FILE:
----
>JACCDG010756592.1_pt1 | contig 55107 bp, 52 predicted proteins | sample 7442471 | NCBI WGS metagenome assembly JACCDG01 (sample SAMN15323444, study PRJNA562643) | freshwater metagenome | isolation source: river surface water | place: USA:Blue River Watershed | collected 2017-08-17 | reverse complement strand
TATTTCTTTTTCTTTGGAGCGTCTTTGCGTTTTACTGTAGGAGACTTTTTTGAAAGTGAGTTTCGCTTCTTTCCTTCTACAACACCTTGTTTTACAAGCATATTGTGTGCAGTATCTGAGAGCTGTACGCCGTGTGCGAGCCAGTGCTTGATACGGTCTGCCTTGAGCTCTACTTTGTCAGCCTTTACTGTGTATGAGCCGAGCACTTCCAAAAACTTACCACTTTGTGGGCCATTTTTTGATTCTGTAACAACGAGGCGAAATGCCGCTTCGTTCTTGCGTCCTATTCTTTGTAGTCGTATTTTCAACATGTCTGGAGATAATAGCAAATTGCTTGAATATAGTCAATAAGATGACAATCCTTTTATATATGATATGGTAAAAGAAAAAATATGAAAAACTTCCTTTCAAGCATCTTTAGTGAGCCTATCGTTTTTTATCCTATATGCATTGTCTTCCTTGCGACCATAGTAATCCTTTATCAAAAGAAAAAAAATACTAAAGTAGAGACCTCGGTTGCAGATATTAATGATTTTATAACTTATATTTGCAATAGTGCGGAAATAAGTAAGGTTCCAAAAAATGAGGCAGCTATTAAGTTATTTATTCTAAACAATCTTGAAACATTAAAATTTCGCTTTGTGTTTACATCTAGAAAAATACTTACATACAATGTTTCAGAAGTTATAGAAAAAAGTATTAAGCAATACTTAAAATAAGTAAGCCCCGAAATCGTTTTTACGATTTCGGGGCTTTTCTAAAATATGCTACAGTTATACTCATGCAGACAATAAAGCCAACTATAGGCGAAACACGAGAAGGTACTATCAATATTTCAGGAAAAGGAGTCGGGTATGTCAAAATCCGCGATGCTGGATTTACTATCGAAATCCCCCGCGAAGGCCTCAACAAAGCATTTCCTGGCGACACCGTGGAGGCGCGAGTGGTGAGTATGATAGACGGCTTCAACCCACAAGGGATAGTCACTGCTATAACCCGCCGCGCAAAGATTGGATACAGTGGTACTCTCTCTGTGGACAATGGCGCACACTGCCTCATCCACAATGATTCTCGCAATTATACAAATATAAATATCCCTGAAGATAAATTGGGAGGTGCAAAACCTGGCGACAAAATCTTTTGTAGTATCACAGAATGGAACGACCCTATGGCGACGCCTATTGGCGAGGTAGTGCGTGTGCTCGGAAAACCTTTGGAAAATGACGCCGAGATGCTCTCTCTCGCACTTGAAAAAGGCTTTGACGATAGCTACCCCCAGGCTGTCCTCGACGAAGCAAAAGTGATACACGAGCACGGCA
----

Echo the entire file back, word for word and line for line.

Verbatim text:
>JACCDG010756592.1_pt1 | contig 55107 bp, 52 predicted proteins | sample 7442471 | NCBI WGS metagenome assembly JACCDG01 (sample SAMN15323444, study PRJNA562643) | freshwater metagenome | isolation source: river surface water | place: USA:Blue River Watershed | collected 2017-08-17 | reverse complement strand
TATTTCTTTTTCTTTGGAGCGTCTTTGCGTTTTACTGTAGGAGACTTTTTTGAAAGTGAGTTTCGCTTCTTTCCTTCTACAACACCTTGTTTTACAAGCATATTGTGTGCAGTATCTGAGAGCTGTACGCCGTGTGCGAGCCAGTGCTTGATACGGTCTGCCTTGAGCTCTACTTTGTCAGCCTTTACTGTGTATGAGCCGAGCACTTCCAAAAACTTACCACTTTGTGGGCCATTTTTTGATTCTGTAACAACGAGGCGAAATGCCGCTTCGTTCTTGCGTCCTATTCTTTGTAGTCGTATTTTCAACATGTCTGGAGATAATAGCAAATTGCTTGAATATAGTCAATAAGATGACAATCCTTTTATATATGATATGGTAAAAGAAAAAATATGAAAAACTTCCTTTCAAGCATCTTTAGTGAGCCTATCGTTTTTTATCCTATATGCATTGTCTTCCTTGCGACCATAGTAATCCTTTATCAAAAGAAAAAAAATACTAAAGTAGAGACCTCGGTTGCAGATATTAATGATTTTATAACTTATATTTGCAATAGTGCGGAAATAAGTAAGGTTCCAAAAAATGAGGCAGCTATTAAGTTATTTATTCTAAACAATCTTGAAACATTAAAATTTCGCTTTGTGTTTACATCTAGAAAAATACTTACATACAATGTTTCAGAAGTTATAGAAAAAAGTATTAAGCAATACTTAAAATAAGTAAGCCCCGAAATCGTTTTTACGATTTCGGGGCTTTTCTAAAATATGCTACAGTTATACTCATGCAGACAATAAAGCCAACTATAGGCGAAACACGAGAAGGTACTATCAATATTTCAGGAAAAGGAGTCGGGTATGTCAAAATCCGCGATGCTGGATTTACTATCGAAATCCCCCGCGAAGGCCTCAACAAAGCATTTCCTGGCGACACCGTGGAGGCGCGAGTGGTGAGTATGATAGACGGCTTCAACCCACAAGGGATAGTCACTGCTATAACCCGCCGCGCAAAGATTGGATACAGTGGTACTCTCTCTGTGGACAATGGCGCACACTGCCTCATCCACAATGATTCTCGCAATTATACAAATATAAATATCCCTGAAGATAAATTGGGAGGTGCAAAACCTGGCGACAAAATCTTTTGTAGTATCACAGAATGGAACGACCCTATGGCGACGCCTATTGGCGAGGTAGTGCGTGTGCTCGGAAAACCTTTGGAAAATGACGCCGAGATGCTCTCTCTCGCACTTGAAAAAGGCTTTGACGATAGCTACCCCCAGGCTGTCCTCGACGAAGCAAAAGTGATACACGAGCACGGCA